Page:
Emergency Contraceptive Options


    The levonorgestrel pill (1.5mg oral pill: Plan B ®, Plan B One Step ®, Next Choice ®, commonly referred to as “the morning after pill”) is very effective in preventing pregnancy. This method carries limited side effects. This EC is available in most medical offices and by prescription at any age. It is also available over-the-counter without a prescription at any pharmacy to females 17 years or older or males 18 years or older (with proof of age provided). Over-the-counter costs range from $30-60. A pregnancy test is not needed before the use of levonorgestrel.

    This pill is about 89 percent effective at preventing pregnancy. It is most effective in the first 72 hours (3 days), but can be used up to 120 hours (5 days) after sex to prevent pregnancy. Its effectiveness is also decreased in those who are overweight or obese. Alternative methods, listed below, are recommended for those whose BMI is over 25.

    The effectiveness of levonorgestrel also decreases when someone has had multiple episodes of unprotected intercourse and has used  the pill multiple times in the past. EC is not a good option for birth control. Talk to your medical provider about finding an effective method of birth control that meets your needs.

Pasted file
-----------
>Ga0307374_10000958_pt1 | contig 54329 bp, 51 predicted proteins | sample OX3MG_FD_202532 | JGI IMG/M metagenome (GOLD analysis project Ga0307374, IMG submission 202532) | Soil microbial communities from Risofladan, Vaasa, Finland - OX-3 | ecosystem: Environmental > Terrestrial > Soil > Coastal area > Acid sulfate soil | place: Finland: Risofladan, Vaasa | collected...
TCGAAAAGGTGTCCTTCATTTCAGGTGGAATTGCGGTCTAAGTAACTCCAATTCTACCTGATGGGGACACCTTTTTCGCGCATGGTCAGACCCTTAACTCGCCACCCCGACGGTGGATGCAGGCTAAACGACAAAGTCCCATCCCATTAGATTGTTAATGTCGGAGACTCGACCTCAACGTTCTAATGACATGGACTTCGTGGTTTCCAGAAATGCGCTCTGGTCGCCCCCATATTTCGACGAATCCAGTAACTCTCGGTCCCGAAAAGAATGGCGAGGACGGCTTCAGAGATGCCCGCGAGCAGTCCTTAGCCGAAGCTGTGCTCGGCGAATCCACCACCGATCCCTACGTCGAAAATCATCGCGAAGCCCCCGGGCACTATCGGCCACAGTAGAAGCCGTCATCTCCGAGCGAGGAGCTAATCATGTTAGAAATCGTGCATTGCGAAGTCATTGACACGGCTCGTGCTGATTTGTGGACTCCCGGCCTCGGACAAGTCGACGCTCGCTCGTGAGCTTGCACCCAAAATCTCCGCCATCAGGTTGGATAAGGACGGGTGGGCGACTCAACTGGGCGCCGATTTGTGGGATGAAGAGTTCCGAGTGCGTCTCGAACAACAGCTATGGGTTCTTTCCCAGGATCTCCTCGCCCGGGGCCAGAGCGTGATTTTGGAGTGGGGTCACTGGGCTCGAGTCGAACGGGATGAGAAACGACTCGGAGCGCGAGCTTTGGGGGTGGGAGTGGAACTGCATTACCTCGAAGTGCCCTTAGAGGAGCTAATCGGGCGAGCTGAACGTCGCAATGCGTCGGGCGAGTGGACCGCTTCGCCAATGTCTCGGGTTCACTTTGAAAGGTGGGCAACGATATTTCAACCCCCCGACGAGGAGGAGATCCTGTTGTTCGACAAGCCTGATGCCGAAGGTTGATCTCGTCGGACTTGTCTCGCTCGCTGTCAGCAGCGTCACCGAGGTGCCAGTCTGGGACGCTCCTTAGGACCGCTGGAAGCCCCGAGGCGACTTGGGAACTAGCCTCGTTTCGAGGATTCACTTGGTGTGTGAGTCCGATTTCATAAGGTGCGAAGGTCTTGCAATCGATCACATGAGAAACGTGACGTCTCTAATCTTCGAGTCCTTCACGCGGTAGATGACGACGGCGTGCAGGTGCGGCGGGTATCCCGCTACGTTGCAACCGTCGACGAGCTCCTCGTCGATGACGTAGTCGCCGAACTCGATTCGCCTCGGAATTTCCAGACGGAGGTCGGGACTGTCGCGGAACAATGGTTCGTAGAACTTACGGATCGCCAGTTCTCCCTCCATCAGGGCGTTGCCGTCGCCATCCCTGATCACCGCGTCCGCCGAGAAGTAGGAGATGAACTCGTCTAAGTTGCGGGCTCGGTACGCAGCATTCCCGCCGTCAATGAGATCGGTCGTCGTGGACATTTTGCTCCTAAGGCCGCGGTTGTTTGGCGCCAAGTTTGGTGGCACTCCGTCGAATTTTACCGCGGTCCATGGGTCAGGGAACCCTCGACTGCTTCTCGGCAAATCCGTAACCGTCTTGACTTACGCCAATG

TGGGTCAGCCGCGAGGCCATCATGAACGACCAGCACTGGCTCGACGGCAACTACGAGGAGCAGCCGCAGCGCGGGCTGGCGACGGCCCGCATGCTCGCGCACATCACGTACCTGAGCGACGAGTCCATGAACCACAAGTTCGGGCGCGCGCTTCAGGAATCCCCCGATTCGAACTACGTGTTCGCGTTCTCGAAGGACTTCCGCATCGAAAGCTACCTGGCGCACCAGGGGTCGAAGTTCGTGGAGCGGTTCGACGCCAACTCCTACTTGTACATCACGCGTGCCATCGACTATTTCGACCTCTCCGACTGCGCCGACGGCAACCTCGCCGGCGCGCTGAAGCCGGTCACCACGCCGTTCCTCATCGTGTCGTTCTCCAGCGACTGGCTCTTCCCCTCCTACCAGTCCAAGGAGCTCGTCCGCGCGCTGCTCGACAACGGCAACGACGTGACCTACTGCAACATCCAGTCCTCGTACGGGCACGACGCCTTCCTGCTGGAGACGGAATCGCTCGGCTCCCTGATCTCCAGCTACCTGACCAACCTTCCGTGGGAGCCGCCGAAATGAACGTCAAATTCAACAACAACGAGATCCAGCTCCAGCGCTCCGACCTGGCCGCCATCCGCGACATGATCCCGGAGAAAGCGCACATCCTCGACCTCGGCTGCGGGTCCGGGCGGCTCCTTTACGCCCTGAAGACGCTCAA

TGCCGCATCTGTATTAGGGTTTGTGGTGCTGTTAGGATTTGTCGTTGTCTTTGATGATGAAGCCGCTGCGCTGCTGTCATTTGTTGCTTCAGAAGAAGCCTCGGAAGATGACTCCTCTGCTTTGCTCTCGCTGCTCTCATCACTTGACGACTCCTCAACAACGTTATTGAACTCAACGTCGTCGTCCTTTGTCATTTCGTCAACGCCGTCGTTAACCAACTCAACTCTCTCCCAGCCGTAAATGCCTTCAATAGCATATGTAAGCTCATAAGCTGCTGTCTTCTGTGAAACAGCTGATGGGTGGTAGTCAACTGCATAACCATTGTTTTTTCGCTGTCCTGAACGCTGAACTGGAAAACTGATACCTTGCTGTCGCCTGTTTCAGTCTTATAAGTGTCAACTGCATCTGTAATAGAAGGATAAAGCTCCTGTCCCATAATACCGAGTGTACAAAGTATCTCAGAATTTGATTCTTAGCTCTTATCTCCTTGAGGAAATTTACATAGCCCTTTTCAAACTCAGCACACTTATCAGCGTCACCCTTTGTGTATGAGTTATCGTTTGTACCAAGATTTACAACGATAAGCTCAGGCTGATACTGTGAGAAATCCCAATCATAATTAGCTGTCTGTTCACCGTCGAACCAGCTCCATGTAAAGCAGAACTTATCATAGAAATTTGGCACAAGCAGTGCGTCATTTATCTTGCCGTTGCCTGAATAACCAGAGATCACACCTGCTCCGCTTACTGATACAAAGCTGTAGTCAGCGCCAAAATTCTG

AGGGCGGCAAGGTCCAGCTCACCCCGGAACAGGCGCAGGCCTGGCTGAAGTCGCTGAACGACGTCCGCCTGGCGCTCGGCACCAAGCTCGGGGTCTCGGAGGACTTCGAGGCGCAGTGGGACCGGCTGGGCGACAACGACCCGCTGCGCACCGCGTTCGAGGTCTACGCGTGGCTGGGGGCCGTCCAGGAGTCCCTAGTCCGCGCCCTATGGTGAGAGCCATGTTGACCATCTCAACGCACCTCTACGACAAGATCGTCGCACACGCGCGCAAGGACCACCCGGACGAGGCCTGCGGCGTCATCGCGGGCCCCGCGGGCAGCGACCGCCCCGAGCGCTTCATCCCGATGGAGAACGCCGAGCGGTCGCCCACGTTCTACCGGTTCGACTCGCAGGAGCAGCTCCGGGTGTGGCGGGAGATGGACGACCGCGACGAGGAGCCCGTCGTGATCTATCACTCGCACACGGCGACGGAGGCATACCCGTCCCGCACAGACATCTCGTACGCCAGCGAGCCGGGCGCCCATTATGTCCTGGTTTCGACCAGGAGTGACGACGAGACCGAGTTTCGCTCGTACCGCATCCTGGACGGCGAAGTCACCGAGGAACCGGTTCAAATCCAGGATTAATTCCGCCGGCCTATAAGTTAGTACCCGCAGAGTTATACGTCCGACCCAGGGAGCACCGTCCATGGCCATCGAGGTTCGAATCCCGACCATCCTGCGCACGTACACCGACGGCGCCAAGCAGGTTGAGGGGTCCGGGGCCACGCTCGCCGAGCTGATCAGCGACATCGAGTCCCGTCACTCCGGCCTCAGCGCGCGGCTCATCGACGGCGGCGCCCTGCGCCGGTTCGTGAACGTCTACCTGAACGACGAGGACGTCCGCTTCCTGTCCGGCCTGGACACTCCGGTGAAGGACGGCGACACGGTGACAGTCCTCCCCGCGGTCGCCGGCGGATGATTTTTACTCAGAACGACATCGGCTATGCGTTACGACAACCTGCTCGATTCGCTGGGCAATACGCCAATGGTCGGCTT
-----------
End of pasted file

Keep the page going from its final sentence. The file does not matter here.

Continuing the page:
Ulipristal (Ella ®)  is more effective than the levonogestrel pill for preventing pregnancy and is an option for those who are overweight or obese (BMI over 25). This EC requires a pregnancy test and a prescription. Ulipristal has increased potential adverse side effect including nausea, vomiting andabdominal pain compared to the levonorgestrel method. If you’re taking this form of EC because your primary method of birth control has failed, the pill, patch, or vaginal ring has to be paused (not taken or used) for five days, as these methods can interfere with this EC’s effectiveness in preventing pregnancy. On day six, birth control can be restarted with condoms as a backup method.

    Before the levonogestrel pill or ulipristal were perfected, people were encouraged to use their prescribed oral birth control pills to prevent pregnancy when they needed EC. This was called the Yuzpe method. Medical providers no longer recommend increasing doses of the birth control pill as an EC as this was found to cause uncomfortable side effects, and there are now more effective methods.